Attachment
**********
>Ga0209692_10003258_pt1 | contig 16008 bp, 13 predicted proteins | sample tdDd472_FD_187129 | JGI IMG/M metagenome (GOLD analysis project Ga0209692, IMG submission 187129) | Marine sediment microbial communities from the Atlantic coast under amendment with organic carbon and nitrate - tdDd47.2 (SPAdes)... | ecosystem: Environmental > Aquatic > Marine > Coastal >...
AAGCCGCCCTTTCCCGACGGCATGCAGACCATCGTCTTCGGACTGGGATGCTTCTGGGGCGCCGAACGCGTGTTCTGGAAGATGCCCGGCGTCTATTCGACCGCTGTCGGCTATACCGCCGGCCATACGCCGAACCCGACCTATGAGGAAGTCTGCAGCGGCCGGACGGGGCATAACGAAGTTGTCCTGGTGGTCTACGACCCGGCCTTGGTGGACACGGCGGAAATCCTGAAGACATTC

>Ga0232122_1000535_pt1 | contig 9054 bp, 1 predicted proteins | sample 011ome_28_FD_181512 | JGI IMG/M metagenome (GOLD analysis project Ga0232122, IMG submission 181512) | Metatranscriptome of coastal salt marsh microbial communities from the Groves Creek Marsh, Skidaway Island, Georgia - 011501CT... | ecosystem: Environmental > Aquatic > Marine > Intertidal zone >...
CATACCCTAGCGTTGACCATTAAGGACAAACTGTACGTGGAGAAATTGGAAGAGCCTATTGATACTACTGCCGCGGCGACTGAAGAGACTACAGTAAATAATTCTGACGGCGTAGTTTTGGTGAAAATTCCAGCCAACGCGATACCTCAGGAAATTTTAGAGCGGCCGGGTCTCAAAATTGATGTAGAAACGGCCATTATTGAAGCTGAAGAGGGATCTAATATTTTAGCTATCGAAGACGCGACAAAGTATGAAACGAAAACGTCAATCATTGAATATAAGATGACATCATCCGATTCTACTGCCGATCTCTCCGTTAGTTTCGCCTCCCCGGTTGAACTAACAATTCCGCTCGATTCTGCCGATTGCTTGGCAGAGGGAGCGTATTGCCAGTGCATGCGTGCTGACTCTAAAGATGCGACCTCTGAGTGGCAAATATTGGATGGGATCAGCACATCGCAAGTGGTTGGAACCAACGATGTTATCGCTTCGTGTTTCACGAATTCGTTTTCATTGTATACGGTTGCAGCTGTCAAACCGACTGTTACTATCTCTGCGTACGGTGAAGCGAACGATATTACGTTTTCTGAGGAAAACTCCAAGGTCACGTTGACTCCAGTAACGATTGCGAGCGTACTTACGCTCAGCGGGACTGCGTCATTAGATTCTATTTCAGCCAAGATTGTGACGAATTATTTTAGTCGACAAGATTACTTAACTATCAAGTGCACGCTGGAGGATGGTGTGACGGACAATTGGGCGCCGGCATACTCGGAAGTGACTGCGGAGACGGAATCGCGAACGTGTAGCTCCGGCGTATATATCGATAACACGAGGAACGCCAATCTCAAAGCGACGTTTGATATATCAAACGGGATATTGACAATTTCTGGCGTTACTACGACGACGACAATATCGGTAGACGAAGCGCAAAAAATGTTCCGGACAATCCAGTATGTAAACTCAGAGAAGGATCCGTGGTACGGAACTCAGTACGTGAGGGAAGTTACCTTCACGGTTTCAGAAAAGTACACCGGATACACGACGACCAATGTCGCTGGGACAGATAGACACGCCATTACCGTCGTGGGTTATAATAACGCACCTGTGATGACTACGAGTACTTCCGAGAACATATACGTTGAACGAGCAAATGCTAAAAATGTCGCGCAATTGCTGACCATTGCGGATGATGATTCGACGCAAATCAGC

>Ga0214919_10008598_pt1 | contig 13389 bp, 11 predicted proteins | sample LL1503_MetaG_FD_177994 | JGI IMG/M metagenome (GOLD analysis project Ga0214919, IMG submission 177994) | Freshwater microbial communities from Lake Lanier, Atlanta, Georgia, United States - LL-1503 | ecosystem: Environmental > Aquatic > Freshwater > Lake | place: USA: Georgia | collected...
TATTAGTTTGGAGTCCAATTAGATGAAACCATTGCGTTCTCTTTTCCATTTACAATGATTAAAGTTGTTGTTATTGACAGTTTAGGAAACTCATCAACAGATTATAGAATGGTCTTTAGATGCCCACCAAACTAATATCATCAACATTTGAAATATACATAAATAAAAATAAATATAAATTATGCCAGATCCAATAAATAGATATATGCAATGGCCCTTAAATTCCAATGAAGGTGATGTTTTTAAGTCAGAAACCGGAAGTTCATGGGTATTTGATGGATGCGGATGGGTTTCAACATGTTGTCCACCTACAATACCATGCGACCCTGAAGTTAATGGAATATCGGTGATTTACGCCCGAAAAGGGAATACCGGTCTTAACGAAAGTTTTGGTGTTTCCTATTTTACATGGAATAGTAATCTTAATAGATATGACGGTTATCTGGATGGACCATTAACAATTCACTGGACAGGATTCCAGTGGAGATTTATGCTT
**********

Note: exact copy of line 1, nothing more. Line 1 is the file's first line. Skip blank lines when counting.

>Ga0209692_10003258_pt1 | contig 16008 bp, 13 predicted proteins | sample tdDd472_FD_187129 | JGI IMG/M metagenome (GOLD analysis project Ga0209692, IMG submission 187129) | Marine sediment microbial communities from the Atlantic coast under amendment with organic carbon and nitrate - tdDd47.2 (SPAdes)... | ecosystem: Environmental > Aquatic > Marine > Coastal >...